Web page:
Visual and performing arts students often apply what they learn. Their projects include everything from producing a film on campus (pictured) to working on the set of a new feature movie–one of the perks of living in an area that often attracts major film producers.
A story of grief, romance, and beauty set against Humboldt’s world-famous redwoods, “The Sky is Everywhere” debuts on Apple TV+ on Feb. 11. Alongside the movie stars in the feature film, several Humboldt faculty, students, and alumni were cast as actors, dancers, and production assistants. The movie, shot in 2020, is the latest to be filmed on the North Coast, giving Humboldt students unparalleled access to hands-on learning opportunities in the creative and digital arts.
Amelia Resendez graduated with a degree in Theatre Arts in 2021. While still attending Cal Poly Humboldt, Resendez heard about the casting call for “The Sky is Everywhere” from one of her instructors. After submitting a video audition, in accordance with pandemic protocols, Resendez was cast as a high school student/movie attendant in the film.
“I really loved the experience. It was exciting to learn what it’s like to be on a movie set,” says Resendez. “Film was always something I never thought I could get into, but working on ‘The Sky is Everywhere’ made me want to pursue it further.”
According to Humboldt-Del Norte Film Commissioner Cassandra Hesseltine, more than 500 locals were hired to work on the technical and creative elements of “The Sky is Everywhere.” She says production companies regularly hire and train students while filming in the area.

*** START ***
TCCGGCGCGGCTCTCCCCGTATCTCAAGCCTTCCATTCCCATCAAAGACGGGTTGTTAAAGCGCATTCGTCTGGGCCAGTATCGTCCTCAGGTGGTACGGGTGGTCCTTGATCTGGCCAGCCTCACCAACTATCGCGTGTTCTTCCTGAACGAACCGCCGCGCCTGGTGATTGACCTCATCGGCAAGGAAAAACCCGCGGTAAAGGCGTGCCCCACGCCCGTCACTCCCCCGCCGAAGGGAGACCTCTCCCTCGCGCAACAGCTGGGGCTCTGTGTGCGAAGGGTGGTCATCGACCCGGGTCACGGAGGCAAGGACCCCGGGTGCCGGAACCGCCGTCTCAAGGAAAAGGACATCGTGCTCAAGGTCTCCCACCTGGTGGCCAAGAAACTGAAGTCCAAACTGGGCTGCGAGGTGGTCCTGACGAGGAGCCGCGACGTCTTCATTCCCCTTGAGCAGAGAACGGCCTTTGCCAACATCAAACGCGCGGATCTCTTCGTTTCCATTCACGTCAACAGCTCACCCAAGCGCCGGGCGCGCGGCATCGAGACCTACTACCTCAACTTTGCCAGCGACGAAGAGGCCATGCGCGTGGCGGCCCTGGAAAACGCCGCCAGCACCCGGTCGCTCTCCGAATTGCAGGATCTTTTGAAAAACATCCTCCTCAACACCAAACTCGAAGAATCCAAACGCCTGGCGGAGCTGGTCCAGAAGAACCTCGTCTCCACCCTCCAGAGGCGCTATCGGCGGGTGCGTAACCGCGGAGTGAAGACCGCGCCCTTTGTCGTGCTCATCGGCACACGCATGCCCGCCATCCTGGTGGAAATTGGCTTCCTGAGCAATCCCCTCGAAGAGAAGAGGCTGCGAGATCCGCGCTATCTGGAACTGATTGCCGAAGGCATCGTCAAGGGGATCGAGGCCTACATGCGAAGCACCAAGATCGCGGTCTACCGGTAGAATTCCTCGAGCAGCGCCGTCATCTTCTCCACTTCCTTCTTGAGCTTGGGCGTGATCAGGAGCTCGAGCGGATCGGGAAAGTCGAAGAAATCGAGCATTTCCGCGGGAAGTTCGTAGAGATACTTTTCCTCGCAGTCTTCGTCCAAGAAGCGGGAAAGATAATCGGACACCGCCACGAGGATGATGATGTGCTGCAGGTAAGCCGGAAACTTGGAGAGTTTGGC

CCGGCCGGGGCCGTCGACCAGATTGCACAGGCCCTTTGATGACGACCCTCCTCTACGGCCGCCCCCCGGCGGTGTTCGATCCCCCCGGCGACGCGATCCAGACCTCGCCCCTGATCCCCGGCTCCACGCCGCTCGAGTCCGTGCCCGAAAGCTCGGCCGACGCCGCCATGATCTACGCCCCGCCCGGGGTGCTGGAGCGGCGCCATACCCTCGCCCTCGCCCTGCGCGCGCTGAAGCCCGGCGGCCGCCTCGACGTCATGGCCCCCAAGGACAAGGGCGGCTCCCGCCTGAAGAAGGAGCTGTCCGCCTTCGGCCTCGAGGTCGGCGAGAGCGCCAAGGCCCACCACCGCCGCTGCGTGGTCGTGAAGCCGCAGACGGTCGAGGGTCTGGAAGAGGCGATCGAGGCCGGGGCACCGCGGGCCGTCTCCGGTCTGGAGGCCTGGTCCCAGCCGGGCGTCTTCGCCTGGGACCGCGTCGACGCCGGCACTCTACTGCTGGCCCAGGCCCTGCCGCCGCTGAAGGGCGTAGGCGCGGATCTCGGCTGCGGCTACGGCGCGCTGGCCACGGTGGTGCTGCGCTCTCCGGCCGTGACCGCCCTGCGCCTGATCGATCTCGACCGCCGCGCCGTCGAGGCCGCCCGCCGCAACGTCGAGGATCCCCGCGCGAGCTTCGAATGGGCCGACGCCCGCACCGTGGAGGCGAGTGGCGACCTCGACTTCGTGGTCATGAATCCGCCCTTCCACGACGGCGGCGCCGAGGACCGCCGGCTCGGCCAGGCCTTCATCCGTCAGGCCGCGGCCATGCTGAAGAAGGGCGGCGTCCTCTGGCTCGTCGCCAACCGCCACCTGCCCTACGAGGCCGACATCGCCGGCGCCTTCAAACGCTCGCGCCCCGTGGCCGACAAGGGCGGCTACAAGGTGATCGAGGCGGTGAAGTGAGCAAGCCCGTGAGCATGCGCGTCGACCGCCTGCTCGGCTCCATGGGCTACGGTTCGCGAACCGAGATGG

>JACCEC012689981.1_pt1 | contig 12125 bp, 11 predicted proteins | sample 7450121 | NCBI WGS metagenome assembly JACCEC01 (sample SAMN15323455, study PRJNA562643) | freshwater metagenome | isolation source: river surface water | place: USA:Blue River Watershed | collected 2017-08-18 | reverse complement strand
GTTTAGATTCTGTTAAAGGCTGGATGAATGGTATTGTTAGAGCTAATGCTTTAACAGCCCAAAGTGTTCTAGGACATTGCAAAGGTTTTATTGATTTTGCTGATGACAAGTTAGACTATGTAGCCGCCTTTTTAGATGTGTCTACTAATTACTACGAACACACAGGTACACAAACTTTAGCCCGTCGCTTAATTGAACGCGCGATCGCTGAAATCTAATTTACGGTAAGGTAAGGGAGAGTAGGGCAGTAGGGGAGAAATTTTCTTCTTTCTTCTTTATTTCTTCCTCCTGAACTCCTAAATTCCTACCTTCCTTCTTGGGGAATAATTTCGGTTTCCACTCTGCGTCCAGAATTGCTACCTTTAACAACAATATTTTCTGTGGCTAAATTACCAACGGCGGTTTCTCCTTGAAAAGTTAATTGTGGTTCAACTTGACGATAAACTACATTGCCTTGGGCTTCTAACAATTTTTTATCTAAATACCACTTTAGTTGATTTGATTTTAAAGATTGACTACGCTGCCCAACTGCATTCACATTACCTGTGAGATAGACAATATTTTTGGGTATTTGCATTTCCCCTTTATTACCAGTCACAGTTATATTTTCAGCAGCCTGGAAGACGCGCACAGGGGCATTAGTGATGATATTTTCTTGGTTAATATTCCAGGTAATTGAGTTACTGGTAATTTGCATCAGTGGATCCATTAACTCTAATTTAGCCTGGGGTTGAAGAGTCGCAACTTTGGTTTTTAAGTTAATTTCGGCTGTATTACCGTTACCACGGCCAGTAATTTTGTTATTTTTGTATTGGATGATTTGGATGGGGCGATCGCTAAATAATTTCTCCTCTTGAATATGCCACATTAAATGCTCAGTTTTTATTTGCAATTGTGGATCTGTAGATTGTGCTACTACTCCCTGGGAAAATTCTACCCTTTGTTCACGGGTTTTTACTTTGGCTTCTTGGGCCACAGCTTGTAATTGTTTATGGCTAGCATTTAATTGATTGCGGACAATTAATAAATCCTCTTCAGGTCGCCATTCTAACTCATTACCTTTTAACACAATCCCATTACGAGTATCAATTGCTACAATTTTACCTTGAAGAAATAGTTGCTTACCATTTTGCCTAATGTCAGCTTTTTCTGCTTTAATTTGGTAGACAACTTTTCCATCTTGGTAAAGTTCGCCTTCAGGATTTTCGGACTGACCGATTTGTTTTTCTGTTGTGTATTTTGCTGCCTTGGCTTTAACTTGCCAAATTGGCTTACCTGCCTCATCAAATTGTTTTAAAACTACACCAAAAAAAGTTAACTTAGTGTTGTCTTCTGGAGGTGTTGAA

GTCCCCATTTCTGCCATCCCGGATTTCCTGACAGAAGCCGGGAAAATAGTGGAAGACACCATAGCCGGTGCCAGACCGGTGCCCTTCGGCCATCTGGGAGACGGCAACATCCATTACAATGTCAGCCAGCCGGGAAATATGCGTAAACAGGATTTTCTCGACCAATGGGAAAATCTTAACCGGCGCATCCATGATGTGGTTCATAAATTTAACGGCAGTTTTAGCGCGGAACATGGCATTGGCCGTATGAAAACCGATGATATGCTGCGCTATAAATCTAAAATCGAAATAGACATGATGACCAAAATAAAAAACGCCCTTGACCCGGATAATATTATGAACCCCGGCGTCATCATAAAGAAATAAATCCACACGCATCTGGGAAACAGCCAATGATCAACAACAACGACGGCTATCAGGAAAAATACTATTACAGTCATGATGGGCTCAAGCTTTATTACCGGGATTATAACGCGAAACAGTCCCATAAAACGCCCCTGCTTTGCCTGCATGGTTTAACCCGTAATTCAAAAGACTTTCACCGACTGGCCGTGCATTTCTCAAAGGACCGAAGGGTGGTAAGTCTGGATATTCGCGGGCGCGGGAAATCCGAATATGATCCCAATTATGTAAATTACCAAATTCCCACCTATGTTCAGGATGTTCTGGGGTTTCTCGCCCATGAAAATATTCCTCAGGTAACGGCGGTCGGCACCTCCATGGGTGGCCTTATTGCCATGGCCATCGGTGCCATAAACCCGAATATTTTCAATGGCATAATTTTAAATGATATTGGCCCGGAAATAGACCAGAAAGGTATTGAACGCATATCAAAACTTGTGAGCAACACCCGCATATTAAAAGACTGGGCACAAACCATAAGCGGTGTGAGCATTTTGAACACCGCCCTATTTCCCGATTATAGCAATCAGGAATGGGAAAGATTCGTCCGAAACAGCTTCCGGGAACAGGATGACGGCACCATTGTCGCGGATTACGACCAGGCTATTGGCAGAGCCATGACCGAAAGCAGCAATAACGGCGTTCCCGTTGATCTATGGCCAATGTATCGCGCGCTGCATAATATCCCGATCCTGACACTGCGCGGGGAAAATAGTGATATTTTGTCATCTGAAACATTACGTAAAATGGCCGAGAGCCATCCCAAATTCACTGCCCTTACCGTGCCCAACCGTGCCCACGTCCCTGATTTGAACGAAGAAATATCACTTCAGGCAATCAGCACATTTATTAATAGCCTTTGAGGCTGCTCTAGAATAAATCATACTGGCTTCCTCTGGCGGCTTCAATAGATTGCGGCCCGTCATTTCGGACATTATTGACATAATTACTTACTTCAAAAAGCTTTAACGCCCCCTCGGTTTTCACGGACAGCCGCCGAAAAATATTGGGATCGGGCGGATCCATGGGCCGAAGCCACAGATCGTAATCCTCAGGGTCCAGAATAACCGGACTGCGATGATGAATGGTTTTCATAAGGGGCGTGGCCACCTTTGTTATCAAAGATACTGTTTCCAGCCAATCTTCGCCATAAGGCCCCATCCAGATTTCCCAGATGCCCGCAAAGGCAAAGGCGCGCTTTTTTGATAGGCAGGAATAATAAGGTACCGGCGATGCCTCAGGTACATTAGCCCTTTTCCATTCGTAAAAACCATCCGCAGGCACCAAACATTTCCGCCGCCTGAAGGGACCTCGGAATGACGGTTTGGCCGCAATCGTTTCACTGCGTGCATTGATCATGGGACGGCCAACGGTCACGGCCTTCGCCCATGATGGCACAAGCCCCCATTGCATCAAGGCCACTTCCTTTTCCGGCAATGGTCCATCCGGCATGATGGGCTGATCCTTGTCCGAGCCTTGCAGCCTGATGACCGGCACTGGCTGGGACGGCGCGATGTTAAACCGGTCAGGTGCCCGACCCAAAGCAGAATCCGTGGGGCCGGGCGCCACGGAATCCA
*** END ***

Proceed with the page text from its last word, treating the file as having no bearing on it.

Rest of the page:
“Humboldt and it’s people are like a character when you think about it,” says Hesseltine. “It gives it texture that the film wouldn’t have otherwise.”
Theatre Arts Professor Rae Robison was also cast in the film, playing the role of a deli owner and employer of the main character, 17-year-old Lennie Walker, a radiant musical prodigy who struggles with grief following the sudden loss of her older sister. The film, directed by Josephine Decker, is an adaptation of the 2010 young adult novel of the same name.
During filming, Robison was delighted to run into some of her current and former students, cast as dancers, costume designers, and production assistants, on the set.
“These kinds of place-based learning opportunities are more in line with what you see in Los Angeles or a big city. Living in Humboldt with its amazing scenery attracts big-name producers and film companies, who then give our students the chance to build their resume and see professionals at work,” explains Robison.
Rae teaches a senior seminar for Theatre Arts, Film, and Dance majors where students build their professional toolkit and focus on career development. “The entire point is to help them land opportunities in the industry after graduation.”
Robison is excited about the University’s recent polytechnic designation, which underscores the importance of career training and workforce development in the arts.
“You can’t have STEM without creative thinkers and problem solvers,” she explains. “Theater and film can be incredibly technical, but it’s critical for students to develop the empathetic perspective that comes from the arts.”
As a polytechnic, the University will be adding 27 programs over the next seven years, including a Digital Arts & Media bachelor’s of arts degree, slated for 2026. The new program will provide hands-on, skill-building experience in digital graphics, photography, film, video, audio and music recording, augmented reality, virtual reality, and emerging technologies.
“Creative digital technologies are integrated into nearly every sector of the workforce,” explains Film Professor Dave Jannetta. “The Digital Arts & Media program will prepare students for employment in entertainment, business, journalism, music, and art industries through service learning and interdisciplinary partnerships that provide professional development opportunities for our students.”